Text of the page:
9 Jun



Jose shut the door, double-checked the locks  and ensured  the bolts were firmly in place. Secure in his own mind the door was locked, he then walked around the house shuttering the windows. The windows were iron-barred on the outside. The purpose of the inside shutters was to ensure the house was impregnable. He’d a family to protect – a wife, his two children, and both sets of grandparents. Although the security was claustrophobic it was necessary.

Jose was doing the best he could.

He peered through the blinds of the last window. The light of a Police vehicle flashed in the street, striping him in color and washing the room in blue. The local cops were no doubt arresting one of the delinquents, that now formed the majority of what had once been a family neighborhood. A place where families could grow and children flourish. A neighborhood filled with friends and neighbors rather the hoodlums, drug pushers, prostitutes and all the other scum who’d usurped the value of family.

The house secured, he walked into the family room where his family sat watching television. They’d become used to his nightly ritual. Paid  no attention as he went from door to window, barring and shuttering. It had become mundane, ordinary, something that needed to be done. The world was a terrible place, they had to take precautions. Rather like keeping milk in a fridge to prevent it from deteriorating, the locked doors of their home prevented the mold and mildew of an aberrant society.


Jose’s parents had bought him to the country years ago. Taking great risks to cross the desert, they’d worked their way up in a society that didn’t care if they lived or died. Looking like all the other immigrants who’d filtered across the border, nobody paid them any heed, and so were allowed to scrape an existence from the barrel of society.

Growing up he’d watched his father work every menial job in the book to furnish the second-hand kitchen table with the bounty necessary to sustain an ever growing family. Work was work, the medium that allowed his father to enjoy the love of his wife and children. He’d inherited his father’s values and having mastered the new language at a young age, had found his way into a trade school and qualified as a mechanic. Jose was the best mechanic at the local Mercedes dealership. Customers asked for him by name. Sometimes it seemed as though everybody needed a little Jose in their lives.

Hard working, yet unambitious, he’d squirreled away his wages in the hope that someday his children could enjoy the luxury of the German vehicles, he never could. It had to happen. This was the land of hope and dreams, milk and honey. What could possibly go wrong?  As long as they tried their hardest, did their best, and did unto others as they expected to be done themselves, life’s cards would eventually turn in their favor. Critical values that would help his children, to navigate a path through a true and steady life.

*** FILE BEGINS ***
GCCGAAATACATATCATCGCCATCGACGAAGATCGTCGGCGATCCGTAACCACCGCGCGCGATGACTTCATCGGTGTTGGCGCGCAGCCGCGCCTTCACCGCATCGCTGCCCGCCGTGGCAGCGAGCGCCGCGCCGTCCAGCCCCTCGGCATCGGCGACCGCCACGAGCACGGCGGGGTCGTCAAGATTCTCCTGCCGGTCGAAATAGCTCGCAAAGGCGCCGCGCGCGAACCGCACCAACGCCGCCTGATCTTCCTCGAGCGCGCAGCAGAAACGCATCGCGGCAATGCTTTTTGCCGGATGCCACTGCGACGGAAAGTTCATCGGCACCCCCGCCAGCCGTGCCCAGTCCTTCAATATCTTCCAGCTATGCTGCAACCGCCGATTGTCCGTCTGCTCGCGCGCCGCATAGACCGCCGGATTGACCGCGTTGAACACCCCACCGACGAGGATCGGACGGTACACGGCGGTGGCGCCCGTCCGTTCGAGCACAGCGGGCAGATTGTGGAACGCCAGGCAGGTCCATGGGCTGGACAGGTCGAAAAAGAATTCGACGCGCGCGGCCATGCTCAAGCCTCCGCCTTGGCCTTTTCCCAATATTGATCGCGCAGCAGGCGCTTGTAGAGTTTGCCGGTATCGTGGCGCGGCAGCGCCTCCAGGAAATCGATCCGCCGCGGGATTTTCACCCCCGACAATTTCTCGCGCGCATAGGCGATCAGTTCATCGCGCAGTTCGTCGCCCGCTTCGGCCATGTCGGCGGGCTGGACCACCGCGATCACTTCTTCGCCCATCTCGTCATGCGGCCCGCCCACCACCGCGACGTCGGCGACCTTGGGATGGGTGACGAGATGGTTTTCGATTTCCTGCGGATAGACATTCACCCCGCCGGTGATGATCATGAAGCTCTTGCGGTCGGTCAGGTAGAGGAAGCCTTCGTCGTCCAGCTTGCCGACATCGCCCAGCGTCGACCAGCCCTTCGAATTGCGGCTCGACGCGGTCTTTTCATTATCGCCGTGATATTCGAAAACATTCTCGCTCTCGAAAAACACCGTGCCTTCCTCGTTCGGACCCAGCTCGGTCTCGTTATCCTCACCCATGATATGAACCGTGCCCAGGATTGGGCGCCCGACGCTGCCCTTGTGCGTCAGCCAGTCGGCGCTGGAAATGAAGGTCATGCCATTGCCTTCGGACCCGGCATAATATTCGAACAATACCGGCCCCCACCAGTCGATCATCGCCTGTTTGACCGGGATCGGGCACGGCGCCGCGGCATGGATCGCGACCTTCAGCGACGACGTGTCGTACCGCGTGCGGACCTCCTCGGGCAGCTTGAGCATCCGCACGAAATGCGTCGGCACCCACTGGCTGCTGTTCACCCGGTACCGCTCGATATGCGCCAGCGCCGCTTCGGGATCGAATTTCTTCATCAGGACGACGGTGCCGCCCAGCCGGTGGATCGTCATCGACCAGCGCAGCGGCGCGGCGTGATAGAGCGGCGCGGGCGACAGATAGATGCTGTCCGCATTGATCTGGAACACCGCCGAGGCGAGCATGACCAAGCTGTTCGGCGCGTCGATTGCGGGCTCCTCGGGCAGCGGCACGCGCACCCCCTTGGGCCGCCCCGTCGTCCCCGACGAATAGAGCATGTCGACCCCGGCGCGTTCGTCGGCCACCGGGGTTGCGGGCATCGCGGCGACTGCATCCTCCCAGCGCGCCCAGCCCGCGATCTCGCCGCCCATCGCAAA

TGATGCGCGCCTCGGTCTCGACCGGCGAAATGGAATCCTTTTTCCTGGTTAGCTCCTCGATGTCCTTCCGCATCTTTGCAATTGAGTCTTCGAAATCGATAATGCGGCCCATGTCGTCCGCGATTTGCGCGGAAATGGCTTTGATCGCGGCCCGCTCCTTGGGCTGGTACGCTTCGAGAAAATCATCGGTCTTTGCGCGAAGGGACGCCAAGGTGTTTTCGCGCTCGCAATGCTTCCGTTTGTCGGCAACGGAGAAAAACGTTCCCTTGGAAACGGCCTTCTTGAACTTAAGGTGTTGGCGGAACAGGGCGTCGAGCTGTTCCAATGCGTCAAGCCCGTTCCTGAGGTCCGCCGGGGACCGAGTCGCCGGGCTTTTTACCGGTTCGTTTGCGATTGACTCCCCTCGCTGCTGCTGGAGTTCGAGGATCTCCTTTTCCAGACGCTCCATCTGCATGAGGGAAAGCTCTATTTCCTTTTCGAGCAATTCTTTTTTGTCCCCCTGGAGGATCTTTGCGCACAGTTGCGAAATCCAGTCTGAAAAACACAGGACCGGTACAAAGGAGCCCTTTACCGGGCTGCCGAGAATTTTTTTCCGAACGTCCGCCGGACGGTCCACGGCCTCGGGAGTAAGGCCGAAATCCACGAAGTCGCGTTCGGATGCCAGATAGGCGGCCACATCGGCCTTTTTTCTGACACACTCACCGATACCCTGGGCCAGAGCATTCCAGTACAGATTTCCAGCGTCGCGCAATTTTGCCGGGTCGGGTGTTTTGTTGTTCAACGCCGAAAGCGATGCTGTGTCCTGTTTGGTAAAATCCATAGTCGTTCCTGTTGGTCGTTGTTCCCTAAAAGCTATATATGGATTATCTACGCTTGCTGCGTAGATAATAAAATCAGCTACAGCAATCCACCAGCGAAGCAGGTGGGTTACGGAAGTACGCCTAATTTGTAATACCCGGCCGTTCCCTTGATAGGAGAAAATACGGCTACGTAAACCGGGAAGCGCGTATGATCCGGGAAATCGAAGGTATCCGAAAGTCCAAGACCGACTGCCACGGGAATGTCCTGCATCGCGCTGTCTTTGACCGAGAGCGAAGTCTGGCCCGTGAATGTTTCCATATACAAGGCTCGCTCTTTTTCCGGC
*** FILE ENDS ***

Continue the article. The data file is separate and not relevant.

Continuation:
It had all started to go wrong when the local armaments factory had closed down. Tanks and trucks required to crush the threat of impending Communism were no longer necessary. Peace was flooding the world, however, in its wake, whole communities were being washed away.  No longer able to afford their homes and mortgages, the newly unemployed had moved back to wherever it was they’d originally come from. Having nowhere else to go, and with a decent paying job, Jose and his family had stayed.

They’d watched the gradual demise. The houses that had been neatly painted were now peeling and derelict, the well kempt lawns overgrown and ravaged. Squatters had moved into the vacant properties and the Police, whom they never called upon in the past, were now regular neighborhood visitors. The loss of income and slip into austerity brought with it, everything he’d steered his whole life away from. His children were now forced to grow up among the addictions of a world that was literally slipping into hell. Syringes on the street were nothing uncommon. Cars with fogged up windows were parked on the sidewalk, as women with nothing left to sell but themselves, plied their trade. In the past there’d been music and laughter in the streets, now there were gangs and gun shots.

His children no longer played outside, and the walk to school was an accompanied car-drive away. Children were escorted by parents to the school entrance, before being allowed to enter through metal-detectored security. It wasn’t the life he’d hoped for, but there was nothing he could do.

When the neighbors started to move away, was when he’d first started to install the security measures. Baking in summer sunshine he’d fastened bars to the outside of the windows. Drinking the iced-lemonade his wife brought to him, he’d watched the hoods, and the working-girls cruise the side walk. No hellos, no neighborly chats. Just mute threats and disdain, for a man that continued to live the dream despite the nightmare.


“Have you ever used one of these before sir?” The assistant asked.

Jose eyed the gun on the counter, “No sir.”

Jose stood in the gun shop surrounded by rifles and the ephemera of self-protection. Glass cases filled with weapons squared their way around the shop. Accompanied by the salesman he moved to each, feeling the weight and balance of the various models. Coming to a consensus, a revolver and a box of cartridges were placed in front of him.

“Easy as falling off a log. Just point and pull. This is a nice pistol. You won’t regret buying it.”

Jose paid in cash. The attendant smiled as he closed the register.” Don’t seem much of that anymore Sir.”